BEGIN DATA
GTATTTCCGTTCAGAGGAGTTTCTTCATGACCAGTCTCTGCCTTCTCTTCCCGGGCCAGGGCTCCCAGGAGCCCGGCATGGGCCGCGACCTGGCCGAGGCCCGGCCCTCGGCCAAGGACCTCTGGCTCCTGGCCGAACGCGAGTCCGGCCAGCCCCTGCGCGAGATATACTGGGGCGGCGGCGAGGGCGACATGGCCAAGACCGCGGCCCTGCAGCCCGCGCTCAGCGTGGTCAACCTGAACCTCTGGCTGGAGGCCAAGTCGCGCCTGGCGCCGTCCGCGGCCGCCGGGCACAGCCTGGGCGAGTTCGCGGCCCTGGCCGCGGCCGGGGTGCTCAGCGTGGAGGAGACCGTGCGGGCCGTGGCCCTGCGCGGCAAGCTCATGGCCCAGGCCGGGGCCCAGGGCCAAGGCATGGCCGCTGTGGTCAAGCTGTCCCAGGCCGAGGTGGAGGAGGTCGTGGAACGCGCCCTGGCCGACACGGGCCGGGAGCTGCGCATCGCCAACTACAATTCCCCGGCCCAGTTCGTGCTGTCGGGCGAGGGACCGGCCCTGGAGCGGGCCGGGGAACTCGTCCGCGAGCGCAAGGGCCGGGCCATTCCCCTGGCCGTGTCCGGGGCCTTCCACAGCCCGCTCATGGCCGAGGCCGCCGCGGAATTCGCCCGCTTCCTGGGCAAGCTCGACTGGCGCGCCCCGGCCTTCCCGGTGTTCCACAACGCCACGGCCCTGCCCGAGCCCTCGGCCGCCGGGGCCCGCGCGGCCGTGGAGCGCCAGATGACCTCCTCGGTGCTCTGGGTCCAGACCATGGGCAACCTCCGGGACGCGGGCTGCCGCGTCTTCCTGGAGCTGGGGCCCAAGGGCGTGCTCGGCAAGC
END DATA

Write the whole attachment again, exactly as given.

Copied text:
GTATTTCCGTTCAGAGGAGTTTCTTCATGACCAGTCTCTGCCTTCTCTTCCCGGGCCAGGGCTCCCAGGAGCCCGGCATGGGCCGCGACCTGGCCGAGGCCCGGCCCTCGGCCAAGGACCTCTGGCTCCTGGCCGAACGCGAGTCCGGCCAGCCCCTGCGCGAGATATACTGGGGCGGCGGCGAGGGCGACATGGCCAAGACCGCGGCCCTGCAGCCCGCGCTCAGCGTGGTCAACCTGAACCTCTGGCTGGAGGCCAAGTCGCGCCTGGCGCCGTCCGCGGCCGCCGGGCACAGCCTGGGCGAGTTCGCGGCCCTGGCCGCGGCCGGGGTGCTCAGCGTGGAGGAGACCGTGCGGGCCGTGGCCCTGCGCGGCAAGCTCATGGCCCAGGCCGGGGCCCAGGGCCAAGGCATGGCCGCTGTGGTCAAGCTGTCCCAGGCCGAGGTGGAGGAGGTCGTGGAACGCGCCCTGGCCGACACGGGCCGGGAGCTGCGCATCGCCAACTACAATTCCCCGGCCCAGTTCGTGCTGTCGGGCGAGGGACCGGCCCTGGAGCGGGCCGGGGAACTCGTCCGCGAGCGCAAGGGCCGGGCCATTCCCCTGGCCGTGTCCGGGGCCTTCCACAGCCCGCTCATGGCCGAGGCCGCCGCGGAATTCGCCCGCTTCCTGGGCAAGCTCGACTGGCGCGCCCCGGCCTTCCCGGTGTTCCACAACGCCACGGCCCTGCCCGAGCCCTCGGCCGCCGGGGCCCGCGCGGCCGTGGAGCGCCAGATGACCTCCTCGGTGCTCTGGGTCCAGACCATGGGCAACCTCCGGGACGCGGGCTGCCGCGTCTTCCTGGAGCTGGGGCCCAAGGGCGTGCTCGGCAAGC